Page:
TV news’ sound and fury signifies less and less information

It has been a stressful, tragic couple of weeks for national breaking news.

So a lot of us, me included, have spent an unusual amount of time watching network television news, hungering for updates. And this just in: Man, has it gotten terrible.

I have to admit: I rarely watch the cable networks anymore, and I can’t remember the last time I watched a nightly commercial network newscast.

Sure, this makes me sound like a homer, but I rely on NPR for my broadcast diet of reports from across the nation and the world. Let me then layer in the New York Times, my Twitter feed, and a regular dose of a few trusted correspondents, like Dick Polman on NewsWorks, James Suroweicki in the New Yorker, and Andrew Sullivan’s ever-great blog, and I’m good.

In one way, and probably in no other, it occurs to me that I’m like the Millenial generation to which my kids belong: I get my main sense of what the news networks are up to by watching Jon Stewart eviscerate them every weeknight on “The Daily Show.”

Stewart and his staff are brilliant media critics, but I assumed they were giving me a satirically skewed view of how inane cable news has become.

Now, after Boston and West, Texas, and other recent horrors, I regret to report that things on cable have become almost as bad as Stewart says they are.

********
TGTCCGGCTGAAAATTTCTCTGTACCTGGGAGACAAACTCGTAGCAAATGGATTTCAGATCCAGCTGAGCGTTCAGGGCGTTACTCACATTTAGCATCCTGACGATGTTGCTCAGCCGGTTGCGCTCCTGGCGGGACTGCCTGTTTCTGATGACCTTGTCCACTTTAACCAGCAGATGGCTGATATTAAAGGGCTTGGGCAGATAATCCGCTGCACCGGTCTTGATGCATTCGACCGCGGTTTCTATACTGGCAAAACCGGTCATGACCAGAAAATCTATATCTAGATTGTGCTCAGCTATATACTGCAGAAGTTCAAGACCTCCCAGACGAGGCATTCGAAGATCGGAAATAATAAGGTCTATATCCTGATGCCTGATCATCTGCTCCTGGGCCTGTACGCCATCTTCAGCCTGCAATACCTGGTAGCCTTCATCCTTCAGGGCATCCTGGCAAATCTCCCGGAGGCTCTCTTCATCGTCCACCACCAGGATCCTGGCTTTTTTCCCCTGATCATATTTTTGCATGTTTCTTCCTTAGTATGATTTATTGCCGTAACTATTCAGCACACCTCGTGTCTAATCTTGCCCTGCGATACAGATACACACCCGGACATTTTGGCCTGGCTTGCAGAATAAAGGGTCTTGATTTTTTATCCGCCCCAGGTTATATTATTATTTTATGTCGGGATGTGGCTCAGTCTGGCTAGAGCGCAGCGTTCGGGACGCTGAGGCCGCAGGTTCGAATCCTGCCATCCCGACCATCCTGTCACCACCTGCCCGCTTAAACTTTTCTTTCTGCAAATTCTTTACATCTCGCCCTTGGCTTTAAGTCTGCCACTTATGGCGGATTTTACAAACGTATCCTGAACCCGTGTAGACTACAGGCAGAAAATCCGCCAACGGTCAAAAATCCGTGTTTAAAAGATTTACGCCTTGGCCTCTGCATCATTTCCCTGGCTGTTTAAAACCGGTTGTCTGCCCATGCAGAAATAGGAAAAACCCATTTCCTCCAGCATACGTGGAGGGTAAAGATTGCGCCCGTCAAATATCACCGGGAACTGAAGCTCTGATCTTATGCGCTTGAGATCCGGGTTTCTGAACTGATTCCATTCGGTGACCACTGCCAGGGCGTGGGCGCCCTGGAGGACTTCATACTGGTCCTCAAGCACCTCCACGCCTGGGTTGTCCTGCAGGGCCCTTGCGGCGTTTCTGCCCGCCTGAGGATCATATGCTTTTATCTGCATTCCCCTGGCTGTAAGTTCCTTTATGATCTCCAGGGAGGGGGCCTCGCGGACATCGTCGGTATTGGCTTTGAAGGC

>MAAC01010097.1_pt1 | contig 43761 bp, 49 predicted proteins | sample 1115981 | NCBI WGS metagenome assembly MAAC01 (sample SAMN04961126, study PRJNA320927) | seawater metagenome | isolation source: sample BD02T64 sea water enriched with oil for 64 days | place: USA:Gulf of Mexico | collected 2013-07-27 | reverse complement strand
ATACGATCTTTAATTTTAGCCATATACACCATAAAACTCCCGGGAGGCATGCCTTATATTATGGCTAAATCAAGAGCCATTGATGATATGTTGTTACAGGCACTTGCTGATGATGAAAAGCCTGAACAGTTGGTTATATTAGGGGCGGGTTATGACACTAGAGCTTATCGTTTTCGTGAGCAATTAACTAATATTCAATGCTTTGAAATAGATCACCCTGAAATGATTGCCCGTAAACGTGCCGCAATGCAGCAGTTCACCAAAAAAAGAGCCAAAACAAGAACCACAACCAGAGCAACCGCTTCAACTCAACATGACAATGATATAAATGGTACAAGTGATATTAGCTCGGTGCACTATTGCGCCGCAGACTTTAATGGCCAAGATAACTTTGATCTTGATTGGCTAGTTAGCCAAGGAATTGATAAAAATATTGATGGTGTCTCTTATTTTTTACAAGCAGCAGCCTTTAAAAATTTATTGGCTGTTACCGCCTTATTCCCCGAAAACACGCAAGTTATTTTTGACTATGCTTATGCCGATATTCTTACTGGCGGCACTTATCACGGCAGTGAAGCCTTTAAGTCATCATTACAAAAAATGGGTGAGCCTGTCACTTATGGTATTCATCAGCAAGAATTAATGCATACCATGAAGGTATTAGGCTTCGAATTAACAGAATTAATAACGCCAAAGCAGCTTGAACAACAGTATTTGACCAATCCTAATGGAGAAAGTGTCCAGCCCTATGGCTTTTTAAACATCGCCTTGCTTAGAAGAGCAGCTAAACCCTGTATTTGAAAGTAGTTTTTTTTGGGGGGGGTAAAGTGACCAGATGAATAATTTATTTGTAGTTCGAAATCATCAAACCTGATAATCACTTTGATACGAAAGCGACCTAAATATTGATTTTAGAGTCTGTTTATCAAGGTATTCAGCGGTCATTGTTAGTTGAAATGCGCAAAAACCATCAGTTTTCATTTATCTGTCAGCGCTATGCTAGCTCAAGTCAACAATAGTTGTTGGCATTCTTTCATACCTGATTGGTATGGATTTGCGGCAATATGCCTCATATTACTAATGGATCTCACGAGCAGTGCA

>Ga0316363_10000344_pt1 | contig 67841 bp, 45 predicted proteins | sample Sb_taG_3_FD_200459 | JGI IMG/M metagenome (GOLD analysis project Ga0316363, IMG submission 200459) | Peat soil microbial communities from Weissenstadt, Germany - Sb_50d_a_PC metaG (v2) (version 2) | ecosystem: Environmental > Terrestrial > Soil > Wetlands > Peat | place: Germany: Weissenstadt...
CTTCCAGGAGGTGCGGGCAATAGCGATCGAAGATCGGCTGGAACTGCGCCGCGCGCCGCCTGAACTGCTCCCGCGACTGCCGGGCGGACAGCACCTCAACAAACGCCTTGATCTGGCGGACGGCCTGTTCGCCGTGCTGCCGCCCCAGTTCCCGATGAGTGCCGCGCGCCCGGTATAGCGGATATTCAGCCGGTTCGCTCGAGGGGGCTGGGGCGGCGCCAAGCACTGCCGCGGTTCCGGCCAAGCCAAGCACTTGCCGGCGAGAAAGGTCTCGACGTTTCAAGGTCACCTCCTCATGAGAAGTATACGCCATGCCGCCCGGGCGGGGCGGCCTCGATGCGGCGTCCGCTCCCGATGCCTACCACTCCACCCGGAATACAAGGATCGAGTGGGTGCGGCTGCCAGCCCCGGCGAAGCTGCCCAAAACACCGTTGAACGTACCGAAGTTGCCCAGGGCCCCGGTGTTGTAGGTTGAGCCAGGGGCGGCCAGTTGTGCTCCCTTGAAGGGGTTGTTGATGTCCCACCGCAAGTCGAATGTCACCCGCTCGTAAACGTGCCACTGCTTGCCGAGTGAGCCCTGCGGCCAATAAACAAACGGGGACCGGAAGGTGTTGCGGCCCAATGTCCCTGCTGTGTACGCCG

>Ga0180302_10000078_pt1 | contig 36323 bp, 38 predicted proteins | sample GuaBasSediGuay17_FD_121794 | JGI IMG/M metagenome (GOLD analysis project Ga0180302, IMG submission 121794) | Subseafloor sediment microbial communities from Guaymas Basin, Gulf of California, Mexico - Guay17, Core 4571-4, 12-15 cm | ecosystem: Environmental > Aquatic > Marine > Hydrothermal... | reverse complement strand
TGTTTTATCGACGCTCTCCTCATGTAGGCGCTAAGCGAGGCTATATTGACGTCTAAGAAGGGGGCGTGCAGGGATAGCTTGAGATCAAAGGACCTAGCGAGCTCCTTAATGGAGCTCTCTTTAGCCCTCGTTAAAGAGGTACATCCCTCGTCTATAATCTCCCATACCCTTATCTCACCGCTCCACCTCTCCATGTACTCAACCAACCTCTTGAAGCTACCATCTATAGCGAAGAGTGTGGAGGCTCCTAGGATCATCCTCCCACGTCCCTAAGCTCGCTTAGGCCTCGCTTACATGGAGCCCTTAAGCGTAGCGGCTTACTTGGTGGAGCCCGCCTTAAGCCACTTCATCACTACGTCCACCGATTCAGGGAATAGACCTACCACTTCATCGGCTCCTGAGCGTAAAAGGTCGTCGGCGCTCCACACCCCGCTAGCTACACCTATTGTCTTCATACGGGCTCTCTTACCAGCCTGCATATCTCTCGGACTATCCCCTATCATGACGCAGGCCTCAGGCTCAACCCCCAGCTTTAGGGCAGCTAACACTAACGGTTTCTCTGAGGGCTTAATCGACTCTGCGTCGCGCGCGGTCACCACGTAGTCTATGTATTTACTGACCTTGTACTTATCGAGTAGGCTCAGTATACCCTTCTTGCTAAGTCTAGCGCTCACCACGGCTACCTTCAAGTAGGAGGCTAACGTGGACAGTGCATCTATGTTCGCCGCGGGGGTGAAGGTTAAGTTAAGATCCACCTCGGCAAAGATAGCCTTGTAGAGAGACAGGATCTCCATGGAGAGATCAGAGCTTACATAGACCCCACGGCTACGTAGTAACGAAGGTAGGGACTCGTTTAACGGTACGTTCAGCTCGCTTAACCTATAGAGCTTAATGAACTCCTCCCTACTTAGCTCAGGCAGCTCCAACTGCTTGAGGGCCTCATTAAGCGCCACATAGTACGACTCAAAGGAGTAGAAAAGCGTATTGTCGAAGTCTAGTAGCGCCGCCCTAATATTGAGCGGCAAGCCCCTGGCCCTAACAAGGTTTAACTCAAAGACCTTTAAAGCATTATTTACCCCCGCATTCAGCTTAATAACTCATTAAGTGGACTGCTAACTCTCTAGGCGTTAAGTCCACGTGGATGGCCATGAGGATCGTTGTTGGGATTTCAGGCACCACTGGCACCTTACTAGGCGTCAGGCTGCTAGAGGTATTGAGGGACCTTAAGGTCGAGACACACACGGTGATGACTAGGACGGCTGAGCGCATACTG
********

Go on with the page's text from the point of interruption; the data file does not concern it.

Television used to have it all over my old medium of print in terms of reporting breaking news. Immediacy plus pictures lent both urgency and credibility.

I’m far from the first to observe this in recent days, but the Twitter-driven mania to be continuously ON has sent television news completely off the rails.

Reporting well still means not just gathering up random reports, but also sifting them, distilling them, testing them against probability and known facts, before delivering them to an audience. The great broadcast reporters could do that swiftly and, it seems, continuously during a breaking news crisis.

But, however timely the reporting seemed, it allowed for time to digest, to make sense of the raw data of experience.

Now, no longer. A police car zooming past a camera; a dog barking in the distance – any and all sensory data now seems to be treated as a newsbreak worthy of being conveyed breathlessly to the audience. In the absence of any actual confirmed news, even a dog’s bark is now grist for endless, and idiotic, stream of consciousness speculation masquerading as journalism.

Fine reporting has, and continues to be done, on the Boston bombings. Sadly, less attention is going to the equally significant factory explosion in Texas.

But little of this reporting has been done by those condemned endlessly to vamp and pose on camera, with no break taken for the actual work of journalism.

Uncle Walter, it’s good you never lived to see the day

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